Friday, October 31, 2008

Getting one of the Zens of Lisp

It's odd, I've always admired, and been scared of, lisp. It's one of those languages that everyone always talks about emotionally. There are the zealots, preaching macros and homoiconic data / code representation, and there are the rest who pick on it's parenthetically obtuse nature.

I think I am starting to understand why Lisp's macro system is such a big thing. The amusing thing is that I'm not using Lisp to do it - I'm using a code generator to write a code generator from a hand designed data language that looks suspiciously like JSON. But it's a tad more prescriptive than JSON. Honest.

I'm finally getting the religion on capturing requirements in computable format. Clients always change one of two things - the original spec, or how they want the whole product to look. The first requires only that the requirements be updated, while the later requires that the generator be updated. In neither case is a bulk change to the whole code base required.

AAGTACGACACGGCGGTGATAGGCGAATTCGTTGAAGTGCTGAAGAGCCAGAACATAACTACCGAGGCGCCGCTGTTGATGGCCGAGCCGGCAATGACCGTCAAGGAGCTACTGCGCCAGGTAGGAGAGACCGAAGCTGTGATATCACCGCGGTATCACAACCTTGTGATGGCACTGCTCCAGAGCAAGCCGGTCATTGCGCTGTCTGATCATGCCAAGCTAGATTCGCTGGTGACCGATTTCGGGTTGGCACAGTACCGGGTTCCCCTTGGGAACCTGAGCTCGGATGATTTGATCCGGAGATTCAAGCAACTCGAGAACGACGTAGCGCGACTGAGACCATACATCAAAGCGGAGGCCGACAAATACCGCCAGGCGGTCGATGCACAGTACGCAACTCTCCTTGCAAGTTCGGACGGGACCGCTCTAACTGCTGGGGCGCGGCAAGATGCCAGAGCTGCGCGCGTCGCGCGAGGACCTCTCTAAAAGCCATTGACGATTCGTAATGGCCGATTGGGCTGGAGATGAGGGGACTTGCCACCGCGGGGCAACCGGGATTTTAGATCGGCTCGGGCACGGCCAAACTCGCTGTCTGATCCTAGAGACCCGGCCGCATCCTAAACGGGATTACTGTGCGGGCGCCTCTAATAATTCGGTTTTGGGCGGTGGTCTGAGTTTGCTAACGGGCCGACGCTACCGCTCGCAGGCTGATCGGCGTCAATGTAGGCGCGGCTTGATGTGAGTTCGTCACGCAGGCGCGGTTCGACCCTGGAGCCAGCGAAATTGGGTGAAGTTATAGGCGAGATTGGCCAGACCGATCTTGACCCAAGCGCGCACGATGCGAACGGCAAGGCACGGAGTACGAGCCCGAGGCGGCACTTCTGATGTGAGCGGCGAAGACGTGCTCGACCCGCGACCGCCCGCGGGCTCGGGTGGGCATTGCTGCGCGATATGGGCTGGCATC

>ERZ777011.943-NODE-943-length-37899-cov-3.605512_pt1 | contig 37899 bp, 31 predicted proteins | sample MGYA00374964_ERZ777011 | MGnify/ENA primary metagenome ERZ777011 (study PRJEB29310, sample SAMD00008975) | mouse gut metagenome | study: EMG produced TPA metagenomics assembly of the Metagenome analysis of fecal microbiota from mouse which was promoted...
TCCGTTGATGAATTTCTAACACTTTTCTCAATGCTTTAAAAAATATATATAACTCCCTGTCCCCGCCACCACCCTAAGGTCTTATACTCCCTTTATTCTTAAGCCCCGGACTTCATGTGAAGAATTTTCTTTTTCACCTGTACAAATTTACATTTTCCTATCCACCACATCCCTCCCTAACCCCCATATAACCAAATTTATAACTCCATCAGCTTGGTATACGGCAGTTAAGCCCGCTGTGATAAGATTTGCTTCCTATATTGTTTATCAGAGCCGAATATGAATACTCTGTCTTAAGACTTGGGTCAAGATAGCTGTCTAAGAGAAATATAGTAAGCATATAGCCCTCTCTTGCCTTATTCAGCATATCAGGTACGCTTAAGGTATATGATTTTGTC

Finally, the project implementation can be correctly factored. I like it, a lot.

Wednesday, October 29, 2008


The current webapp designs use a layered model, like all things in computer science. Each layer has it's primary concerns, the database layer is concerned with persistance, the client layer with presentation, the middle layer with everything else. The problem with this design is that abstractions leak, and constraints of each layer are visible in other layers.

My belief is that the correct way to engineer a webapp is to acknowledge the constraints of each part. The disks can deal with about 100 seeks per second per spindle, give or take. The channel between the web browser and the web app is high latency. And the most important is that any webapp design that requires disk seeks on either queries or updates is inherently DOSable.

This leads me towards a asynchronously updating network design, wherein browsers notify the webapp of changes, the webapp responds with changes it has seen, and the webapp streams updated state to disk. Think of a spider with it's eight legs spread on different strands, listening to it's web. The trick is going to be generating consistent code across the various nodes, the html, the javascript, the concurrent server code, the reporting code.
A new place to rant and ramble, a new face to see the world with, a new time to create new realities. As they say, growth is change, and change involves letting things go. 

And with this, I start anew.